Nutso said: “The case numbers do not reflect reality as much as they used to.”

HUNTING FOR OPTIONS

In early 2021, the United States was far behind other countries use genetic tests to look for alarming viral mutations.

A year ago, the agency signed agreements with 10 major laboratories to perform this genomic sequencing. The CDC will cut this program to three labs over the next two months.

The weekly volume of contract sequences was much higher during the Omicron wave in December and January, when more people took the tests, and had already dropped to about 35,000. By the end of spring, it would drop to 10,000, though CDC officials say contracts allow you to increase the volume to more than 20,000 if necessary.

The agency also says the new contracts have improved turnaround times and quality standards, and that it does not expect the change to damage its ability to find new options.

External experts have expressed concern.

“This is a really significant reduction in our baseline surveillance and intelligence system to track what’s out there,” said Bronwyn McKinnis, director of pathogen genome surveillance at the Massachusetts Institute of Technology and Harvard.

SEWERAGE OF SEWERAGE

The evolving monitoring system looks for signs of coronavirus in wastewater that could potentially detect brewing infections.

Researchers linked sewage samples to a number of positive tests for COVID-19 a week later, suggesting that health officials may see trends in infection early.

Some health departments have also used wastewater to find options. For example, New York found omicron variants in a sample taken Nov. 21, about 10 days before the first case was reported in the United States.

But experts note that the system does not cover the whole country. It also does not distinguish who is infected.

“Without a doubt, this is a really important and promising strategy. But the ultimate value is probably still to be understood, ”said Dr. Jeff Duchin, a health worker for Seattle / King, Washington.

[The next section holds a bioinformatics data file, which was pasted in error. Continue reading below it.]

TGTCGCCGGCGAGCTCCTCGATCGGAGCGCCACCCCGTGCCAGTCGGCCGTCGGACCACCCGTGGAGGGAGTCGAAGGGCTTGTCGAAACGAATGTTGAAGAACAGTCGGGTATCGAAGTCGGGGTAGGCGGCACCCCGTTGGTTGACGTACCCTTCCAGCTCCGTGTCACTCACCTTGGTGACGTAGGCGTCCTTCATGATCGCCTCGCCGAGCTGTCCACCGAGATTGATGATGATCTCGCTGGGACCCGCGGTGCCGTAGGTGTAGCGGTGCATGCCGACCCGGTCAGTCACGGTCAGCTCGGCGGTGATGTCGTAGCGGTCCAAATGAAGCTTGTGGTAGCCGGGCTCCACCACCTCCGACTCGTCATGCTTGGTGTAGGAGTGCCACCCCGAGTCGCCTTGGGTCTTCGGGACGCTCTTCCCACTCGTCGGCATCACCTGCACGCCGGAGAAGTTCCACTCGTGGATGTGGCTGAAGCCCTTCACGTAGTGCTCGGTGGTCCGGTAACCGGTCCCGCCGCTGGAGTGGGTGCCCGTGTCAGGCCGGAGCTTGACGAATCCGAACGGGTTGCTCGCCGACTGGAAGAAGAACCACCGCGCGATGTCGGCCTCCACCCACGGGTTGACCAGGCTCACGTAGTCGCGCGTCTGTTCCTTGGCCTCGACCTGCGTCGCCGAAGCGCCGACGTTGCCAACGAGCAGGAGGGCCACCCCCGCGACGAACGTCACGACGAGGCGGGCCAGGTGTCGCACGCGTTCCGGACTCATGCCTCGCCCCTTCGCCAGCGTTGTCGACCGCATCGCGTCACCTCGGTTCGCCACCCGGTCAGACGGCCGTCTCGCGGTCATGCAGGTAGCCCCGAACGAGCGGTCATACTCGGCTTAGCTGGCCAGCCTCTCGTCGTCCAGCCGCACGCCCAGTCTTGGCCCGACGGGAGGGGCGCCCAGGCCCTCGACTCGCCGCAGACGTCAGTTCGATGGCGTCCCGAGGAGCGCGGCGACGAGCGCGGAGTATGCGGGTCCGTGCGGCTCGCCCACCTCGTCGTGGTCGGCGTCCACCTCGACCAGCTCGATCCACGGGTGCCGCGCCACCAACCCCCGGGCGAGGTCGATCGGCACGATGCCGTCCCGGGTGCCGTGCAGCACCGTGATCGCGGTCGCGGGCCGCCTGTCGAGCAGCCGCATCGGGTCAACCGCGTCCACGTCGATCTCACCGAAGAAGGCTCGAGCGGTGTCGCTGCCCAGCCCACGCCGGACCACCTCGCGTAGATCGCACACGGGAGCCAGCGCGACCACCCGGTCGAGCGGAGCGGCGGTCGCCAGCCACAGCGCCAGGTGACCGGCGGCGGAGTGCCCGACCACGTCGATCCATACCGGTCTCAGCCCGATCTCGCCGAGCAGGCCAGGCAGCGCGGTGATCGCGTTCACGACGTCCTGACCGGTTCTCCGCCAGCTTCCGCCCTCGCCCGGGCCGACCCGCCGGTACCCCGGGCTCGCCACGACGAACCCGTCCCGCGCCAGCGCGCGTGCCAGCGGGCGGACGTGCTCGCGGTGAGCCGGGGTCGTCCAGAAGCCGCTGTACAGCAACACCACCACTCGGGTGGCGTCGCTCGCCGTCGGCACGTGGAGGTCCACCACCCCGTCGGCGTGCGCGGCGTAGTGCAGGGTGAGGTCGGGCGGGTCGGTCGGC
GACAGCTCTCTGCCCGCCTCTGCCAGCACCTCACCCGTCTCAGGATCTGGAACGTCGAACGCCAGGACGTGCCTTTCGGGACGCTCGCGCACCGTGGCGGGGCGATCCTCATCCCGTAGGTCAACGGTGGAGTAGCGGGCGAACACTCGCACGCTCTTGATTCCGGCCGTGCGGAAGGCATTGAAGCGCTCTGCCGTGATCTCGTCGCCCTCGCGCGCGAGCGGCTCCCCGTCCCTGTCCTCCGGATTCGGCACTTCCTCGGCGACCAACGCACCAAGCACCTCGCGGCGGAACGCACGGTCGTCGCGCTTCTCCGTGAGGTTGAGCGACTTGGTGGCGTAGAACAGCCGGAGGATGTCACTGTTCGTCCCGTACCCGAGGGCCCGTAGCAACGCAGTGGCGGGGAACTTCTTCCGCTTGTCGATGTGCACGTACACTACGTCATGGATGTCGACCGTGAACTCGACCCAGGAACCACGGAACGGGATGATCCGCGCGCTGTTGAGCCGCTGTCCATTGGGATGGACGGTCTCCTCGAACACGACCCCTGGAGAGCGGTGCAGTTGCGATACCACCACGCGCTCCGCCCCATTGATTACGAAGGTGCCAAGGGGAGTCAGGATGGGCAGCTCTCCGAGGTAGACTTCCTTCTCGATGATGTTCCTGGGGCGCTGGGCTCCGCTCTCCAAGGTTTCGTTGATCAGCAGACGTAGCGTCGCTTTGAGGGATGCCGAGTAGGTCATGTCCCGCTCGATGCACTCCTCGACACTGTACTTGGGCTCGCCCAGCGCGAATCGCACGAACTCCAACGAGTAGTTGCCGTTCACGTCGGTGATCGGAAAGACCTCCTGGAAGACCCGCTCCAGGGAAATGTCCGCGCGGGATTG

Hospital data

Last month, the CDC outlined a new set of measures to decide to repeal the rules of wearing masks, focusing less on positive test results and more on hospitals.

Admission to the hospital is a lagging figure, given that a week or more may pass between infection and hospitalization. But a number of researchers believe the changes are appropriate. They say hospital data is more reliable and easier to interpret than case counting.

The lag is also not as long as one might think. Some studies show that many people expect to be screened. And when they finally do, the results aren’t always instant.

Spencer Fox, a scientist at the University of Texas who is part of a group that uses hospitals and cell phones to predict COVID-19 for Austin, said “hospital admission was a better signal” for the surge than test results.

However, there are concerns about future hospital data.

If the federal government repeals its declaration of public health emergencies, officials will lose the ability to force hospitals to report data on COVID-19, a group of former CDC directors recently written. They called on Congress to pass a law that would provide lasting power “so that we do not risk going blind when a health threat arises.”

Source link